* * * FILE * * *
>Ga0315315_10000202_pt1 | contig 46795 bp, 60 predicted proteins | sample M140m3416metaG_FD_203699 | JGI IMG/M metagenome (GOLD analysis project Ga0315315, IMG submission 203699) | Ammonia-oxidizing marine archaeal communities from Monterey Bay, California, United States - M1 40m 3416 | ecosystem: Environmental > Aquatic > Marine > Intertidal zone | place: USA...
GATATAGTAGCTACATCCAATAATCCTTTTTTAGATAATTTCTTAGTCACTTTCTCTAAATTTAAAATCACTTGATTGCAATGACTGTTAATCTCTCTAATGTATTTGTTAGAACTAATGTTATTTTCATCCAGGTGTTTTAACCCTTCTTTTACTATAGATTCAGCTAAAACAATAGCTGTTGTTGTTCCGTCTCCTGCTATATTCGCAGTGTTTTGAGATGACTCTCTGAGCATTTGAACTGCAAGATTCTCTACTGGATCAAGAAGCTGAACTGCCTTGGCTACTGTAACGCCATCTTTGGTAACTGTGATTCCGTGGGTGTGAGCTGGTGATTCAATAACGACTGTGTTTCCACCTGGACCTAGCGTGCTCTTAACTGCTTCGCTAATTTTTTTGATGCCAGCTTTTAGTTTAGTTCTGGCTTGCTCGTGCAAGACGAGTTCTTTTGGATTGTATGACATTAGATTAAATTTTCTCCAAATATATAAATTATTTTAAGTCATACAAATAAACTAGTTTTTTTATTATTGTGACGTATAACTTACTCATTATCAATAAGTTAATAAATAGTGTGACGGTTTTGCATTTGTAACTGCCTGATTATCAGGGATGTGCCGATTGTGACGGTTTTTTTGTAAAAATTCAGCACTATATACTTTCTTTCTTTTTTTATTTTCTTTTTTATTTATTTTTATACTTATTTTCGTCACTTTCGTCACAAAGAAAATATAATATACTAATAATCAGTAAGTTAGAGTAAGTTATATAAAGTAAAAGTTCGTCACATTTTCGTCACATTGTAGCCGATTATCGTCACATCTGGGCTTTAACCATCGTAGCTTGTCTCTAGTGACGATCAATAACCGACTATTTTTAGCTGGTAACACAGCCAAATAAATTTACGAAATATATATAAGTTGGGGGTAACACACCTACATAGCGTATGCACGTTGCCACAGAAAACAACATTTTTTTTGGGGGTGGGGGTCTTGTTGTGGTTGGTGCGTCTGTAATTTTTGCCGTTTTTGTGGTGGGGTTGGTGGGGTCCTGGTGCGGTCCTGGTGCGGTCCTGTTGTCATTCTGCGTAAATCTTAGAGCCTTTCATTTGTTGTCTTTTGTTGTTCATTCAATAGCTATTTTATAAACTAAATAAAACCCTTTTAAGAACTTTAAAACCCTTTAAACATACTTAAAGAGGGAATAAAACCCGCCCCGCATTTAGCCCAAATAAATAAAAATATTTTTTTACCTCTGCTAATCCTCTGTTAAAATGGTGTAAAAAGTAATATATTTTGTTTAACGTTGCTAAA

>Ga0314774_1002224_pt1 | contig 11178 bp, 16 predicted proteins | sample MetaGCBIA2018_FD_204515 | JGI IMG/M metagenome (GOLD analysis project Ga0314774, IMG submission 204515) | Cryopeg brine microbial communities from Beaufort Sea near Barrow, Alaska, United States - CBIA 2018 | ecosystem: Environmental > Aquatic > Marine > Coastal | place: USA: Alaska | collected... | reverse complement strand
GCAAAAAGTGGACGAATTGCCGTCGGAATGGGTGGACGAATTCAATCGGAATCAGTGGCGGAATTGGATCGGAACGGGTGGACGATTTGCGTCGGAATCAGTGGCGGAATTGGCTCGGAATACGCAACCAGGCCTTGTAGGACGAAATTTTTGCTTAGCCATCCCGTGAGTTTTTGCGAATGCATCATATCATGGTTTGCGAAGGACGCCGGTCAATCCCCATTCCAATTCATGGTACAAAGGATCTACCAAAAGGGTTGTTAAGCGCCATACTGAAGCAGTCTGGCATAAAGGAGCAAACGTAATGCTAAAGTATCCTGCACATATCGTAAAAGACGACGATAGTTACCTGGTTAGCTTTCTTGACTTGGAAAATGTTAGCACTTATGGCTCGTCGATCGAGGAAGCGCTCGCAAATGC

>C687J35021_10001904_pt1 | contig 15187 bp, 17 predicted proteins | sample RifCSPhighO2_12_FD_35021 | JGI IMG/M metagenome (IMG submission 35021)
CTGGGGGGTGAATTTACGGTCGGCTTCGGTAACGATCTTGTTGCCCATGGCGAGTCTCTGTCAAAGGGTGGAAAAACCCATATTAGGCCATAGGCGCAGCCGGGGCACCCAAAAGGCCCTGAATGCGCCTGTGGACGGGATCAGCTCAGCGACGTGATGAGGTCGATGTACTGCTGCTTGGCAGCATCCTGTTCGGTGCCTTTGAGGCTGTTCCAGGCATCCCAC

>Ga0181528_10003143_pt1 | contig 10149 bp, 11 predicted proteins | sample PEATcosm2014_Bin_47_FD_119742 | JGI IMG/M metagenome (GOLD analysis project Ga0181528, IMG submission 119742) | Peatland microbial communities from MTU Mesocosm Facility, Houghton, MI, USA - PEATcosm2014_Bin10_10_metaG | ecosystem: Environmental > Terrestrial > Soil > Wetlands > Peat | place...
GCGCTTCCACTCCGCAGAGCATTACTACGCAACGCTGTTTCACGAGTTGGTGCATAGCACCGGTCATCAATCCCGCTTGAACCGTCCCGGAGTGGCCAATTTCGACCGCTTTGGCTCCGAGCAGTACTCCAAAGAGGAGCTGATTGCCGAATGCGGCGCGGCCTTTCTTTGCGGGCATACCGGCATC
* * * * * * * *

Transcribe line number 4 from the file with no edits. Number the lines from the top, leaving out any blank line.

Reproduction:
GCAAAAAGTGGACGAATTGCCGTCGGAATGGGTGGACGAATTCAATCGGAATCAGTGGCGGAATTGGATCGGAACGGGTGGACGATTTGCGTCGGAATCAGTGGCGGAATTGGCTCGGAATACGCAACCAGGCCTTGTAGGACGAAATTTTTGCTTAGCCATCCCGTGAGTTTTTGCGAATGCATCATATCATGGTTTGCGAAGGACGCCGGTCAATCCCCATTCCAATTCATGGTACAAAGGATCTACCAAAAGGGTTGTTAAGCGCCATACTGAAGCAGTCTGGCATAAAGGAGCAAACGTAATGCTAAAGTATCCTGCACATATCGTAAAAGACGACGATAGTTACCTGGTTAGCTTTCTTGACTTGGAAAATGTTAGCACTTATGGCTCGTCGATCGAGGAAGCGCTCGCAAATGC